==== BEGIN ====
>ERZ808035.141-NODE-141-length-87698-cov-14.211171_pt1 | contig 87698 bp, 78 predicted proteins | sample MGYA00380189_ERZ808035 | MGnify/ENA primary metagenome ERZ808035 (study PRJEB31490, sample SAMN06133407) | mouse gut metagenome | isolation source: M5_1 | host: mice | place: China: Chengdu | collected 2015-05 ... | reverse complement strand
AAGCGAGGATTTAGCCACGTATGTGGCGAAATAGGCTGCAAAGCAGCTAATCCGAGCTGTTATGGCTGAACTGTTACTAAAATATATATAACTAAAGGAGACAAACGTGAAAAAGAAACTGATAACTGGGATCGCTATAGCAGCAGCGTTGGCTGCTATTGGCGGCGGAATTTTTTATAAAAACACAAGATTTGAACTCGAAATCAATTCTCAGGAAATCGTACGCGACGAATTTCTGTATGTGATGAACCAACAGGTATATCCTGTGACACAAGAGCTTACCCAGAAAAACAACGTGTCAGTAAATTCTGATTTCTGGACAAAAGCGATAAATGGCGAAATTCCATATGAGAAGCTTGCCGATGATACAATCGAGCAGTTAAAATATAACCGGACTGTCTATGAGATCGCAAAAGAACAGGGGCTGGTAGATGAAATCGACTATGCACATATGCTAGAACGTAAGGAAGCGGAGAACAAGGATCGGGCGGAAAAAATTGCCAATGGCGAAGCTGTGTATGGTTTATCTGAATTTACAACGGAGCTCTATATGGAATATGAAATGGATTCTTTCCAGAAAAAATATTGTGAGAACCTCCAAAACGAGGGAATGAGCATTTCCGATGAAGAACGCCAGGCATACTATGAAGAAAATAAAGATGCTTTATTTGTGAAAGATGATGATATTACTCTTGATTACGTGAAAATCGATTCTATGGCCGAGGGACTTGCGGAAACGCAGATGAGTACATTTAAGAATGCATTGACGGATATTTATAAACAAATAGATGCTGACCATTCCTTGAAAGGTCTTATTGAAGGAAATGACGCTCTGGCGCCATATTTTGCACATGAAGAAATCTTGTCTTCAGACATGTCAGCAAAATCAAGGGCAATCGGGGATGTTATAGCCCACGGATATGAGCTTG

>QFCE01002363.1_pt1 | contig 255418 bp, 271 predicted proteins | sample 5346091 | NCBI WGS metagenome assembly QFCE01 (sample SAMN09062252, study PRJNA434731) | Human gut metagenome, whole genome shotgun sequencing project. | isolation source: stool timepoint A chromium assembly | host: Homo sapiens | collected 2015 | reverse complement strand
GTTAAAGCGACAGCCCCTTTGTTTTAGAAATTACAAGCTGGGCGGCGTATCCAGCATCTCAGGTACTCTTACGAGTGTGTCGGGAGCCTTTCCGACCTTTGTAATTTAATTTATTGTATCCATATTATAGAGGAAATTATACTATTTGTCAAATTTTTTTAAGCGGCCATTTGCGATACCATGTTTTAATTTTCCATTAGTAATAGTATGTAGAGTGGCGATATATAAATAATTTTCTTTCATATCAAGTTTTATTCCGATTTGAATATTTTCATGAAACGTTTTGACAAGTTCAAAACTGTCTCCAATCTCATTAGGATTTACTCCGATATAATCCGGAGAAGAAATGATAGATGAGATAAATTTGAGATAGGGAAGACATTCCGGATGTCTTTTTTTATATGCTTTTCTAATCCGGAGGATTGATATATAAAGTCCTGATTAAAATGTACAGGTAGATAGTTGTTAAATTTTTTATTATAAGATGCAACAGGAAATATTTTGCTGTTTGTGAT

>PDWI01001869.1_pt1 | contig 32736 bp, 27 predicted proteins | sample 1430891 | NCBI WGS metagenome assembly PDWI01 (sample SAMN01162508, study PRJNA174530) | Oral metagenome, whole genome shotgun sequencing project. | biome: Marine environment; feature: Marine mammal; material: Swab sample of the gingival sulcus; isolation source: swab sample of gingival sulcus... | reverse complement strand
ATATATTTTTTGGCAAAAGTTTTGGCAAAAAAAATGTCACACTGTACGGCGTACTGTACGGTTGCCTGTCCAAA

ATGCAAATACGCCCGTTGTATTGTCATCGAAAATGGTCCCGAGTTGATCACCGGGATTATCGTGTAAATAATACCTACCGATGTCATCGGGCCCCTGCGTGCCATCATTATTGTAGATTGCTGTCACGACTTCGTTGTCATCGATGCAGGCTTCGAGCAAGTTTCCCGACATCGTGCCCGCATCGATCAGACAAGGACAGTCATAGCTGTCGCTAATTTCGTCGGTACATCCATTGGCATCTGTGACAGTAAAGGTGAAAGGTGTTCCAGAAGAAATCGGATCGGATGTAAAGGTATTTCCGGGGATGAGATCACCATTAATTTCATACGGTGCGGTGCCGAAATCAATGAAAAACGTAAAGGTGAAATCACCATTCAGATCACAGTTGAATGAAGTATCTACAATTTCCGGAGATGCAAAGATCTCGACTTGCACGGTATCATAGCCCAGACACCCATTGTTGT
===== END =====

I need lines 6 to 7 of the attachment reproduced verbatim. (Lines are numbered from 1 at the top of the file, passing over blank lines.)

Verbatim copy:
ATATATTTTTTGGCAAAAGTTTTGGCAAAAAAAATGTCACACTGTACGGCGTACTGTACGGTTGCCTGTCCAAA

ATGCAAATACGCCCGTTGTATTGTCATCGAAAATGGTCCCGAGTTGATCACCGGGATTATCGTGTAAATAATACCTACCGATGTCATCGGGCCCCTGCGTGCCATCATTATTGTAGATTGCTGTCACGACTTCGTTGTCATCGATGCAGGCTTCGAGCAAGTTTCCCGACATCGTGCCCGCATCGATCAGACAAGGACAGTCATAGCTGTCGCTAATTTCGTCGGTACATCCATTGGCATCTGTGACAGTAAAGGTGAAAGGTGTTCCAGAAGAAATCGGATCGGATGTAAAGGTATTTCCGGGGATGAGATCACCATTAATTTCATACGGTGCGGTGCCGAAATCAATGAAAAACGTAAAGGTGAAATCACCATTCAGATCACAGTTGAATGAAGTATCTACAATTTCCGGAGATGCAAAGATCTCGACTTGCACGGTATCATAGCCCAGACACCCATTGTTGT